ent from that exhibited at a subsequent period. Relatively to ourselves, Shakespeare may practically be considered to have existed in a different land, not more than glimpses of the real nature of which are now to be obtained by the most careful study of existing documents 2 and material remains. Many enthusiasts of these times

who visit Stratford-on-Avon are under the delusion that they behold a locality which recalls the days of the great dramatist, but, with the exception of a few diffused buildings, scarcely one of which is precisely in its original condition, there is no resemblance between the present town and the Shakespearean borough-the latter with its mediæval and Elizabethan buildings, its crosses, its numerous barns and thatched hovels, its water-mills, its streetbridges and rivulets, its mud-walls, its fetid ditches, its unpaved walks, and its wooden-spired church, with the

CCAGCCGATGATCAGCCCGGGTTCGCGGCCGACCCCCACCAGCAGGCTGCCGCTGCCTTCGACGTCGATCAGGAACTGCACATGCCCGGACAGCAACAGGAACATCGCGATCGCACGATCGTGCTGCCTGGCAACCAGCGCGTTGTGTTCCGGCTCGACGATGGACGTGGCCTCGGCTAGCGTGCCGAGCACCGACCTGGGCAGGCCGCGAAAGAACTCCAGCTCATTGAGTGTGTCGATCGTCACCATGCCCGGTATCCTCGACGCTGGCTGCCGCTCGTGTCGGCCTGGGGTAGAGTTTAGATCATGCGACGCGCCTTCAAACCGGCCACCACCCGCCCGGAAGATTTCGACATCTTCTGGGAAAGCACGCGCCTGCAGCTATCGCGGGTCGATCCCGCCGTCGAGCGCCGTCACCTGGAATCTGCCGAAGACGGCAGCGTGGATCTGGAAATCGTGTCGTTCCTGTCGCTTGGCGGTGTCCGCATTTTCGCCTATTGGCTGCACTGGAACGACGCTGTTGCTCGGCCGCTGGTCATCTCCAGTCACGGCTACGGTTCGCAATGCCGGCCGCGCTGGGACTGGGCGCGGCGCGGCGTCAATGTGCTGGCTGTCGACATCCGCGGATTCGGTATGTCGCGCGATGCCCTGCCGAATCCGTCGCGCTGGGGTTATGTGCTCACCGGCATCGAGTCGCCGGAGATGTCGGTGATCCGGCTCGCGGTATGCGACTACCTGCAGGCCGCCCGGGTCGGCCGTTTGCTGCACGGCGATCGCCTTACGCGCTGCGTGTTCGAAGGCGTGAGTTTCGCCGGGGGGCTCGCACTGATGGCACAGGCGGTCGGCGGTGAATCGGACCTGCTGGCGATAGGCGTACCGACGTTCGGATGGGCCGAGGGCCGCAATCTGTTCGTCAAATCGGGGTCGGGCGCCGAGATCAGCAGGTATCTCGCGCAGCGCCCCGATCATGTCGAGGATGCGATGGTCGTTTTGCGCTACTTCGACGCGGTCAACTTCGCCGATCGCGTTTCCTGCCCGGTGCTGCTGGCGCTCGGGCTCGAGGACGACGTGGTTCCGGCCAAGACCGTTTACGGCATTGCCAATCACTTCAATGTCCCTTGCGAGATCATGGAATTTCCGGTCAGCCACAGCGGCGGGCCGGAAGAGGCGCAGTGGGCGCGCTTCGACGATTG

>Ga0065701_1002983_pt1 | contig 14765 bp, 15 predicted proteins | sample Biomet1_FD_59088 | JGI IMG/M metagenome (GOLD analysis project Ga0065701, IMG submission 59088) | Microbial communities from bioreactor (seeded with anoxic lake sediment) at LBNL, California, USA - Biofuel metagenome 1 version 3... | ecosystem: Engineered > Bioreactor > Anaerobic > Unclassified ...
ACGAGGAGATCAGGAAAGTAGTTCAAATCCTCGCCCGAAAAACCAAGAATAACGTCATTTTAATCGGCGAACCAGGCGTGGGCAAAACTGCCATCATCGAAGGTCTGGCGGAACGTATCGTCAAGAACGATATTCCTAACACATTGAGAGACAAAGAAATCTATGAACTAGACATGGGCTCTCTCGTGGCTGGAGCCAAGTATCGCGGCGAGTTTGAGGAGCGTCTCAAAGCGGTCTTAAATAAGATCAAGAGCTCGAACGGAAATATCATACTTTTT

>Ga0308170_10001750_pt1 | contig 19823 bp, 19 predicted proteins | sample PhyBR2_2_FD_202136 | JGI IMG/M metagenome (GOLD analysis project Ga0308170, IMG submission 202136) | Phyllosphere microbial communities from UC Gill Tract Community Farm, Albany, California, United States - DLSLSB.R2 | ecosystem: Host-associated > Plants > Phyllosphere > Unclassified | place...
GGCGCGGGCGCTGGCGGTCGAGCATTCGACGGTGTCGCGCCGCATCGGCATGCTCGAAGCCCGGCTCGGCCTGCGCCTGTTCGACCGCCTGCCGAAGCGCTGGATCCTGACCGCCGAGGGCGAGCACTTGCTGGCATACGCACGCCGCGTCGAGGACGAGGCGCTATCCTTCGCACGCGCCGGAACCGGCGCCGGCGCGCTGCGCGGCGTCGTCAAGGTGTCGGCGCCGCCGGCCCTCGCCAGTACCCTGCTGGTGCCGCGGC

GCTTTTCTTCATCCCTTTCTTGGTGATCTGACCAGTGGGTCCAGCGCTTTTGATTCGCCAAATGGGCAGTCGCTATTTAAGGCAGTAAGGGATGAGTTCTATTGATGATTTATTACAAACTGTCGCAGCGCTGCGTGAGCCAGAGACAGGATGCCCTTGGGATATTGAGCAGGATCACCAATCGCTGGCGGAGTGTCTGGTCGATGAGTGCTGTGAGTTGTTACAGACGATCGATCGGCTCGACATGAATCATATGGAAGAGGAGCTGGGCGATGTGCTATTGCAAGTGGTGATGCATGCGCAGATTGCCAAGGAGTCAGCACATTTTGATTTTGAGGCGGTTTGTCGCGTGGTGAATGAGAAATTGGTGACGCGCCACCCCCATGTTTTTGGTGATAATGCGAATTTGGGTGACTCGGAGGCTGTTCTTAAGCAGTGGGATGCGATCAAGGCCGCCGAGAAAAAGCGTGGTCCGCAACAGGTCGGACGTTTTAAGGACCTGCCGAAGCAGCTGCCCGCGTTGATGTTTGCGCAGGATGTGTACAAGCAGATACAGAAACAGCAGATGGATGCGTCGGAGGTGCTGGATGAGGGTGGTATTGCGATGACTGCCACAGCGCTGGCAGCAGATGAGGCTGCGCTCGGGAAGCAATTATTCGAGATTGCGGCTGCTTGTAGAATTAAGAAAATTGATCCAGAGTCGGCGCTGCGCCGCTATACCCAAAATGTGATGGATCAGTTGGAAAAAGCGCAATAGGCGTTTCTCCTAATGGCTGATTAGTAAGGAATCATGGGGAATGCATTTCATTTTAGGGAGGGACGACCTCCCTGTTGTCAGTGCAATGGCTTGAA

common fields reaching nearly to the gardens of the Birth3 Place. Neither can there be a much greater resemblance between the ancient and modern general views of the town from any of the neighboring elevations. The tower and lower part of the church, the top of the Guild Chapel, a few old tall chimneys, the course of the river, the milldam, and the outlines of the surrounding hills, would be nearly all that would be common to both prospects. 4 There were, however, until the last few years, the old

mill-bridge, which, excepting that rails had been added, preserved its Elizabethan form, the Cross-on-the-Hill, and the Wier Brake, the two latter fully retaining their original character. Now, alas, a hideous railway has obliterated all traces of the picturesque from what was one of the most interesting and charming spots in Warwickshire.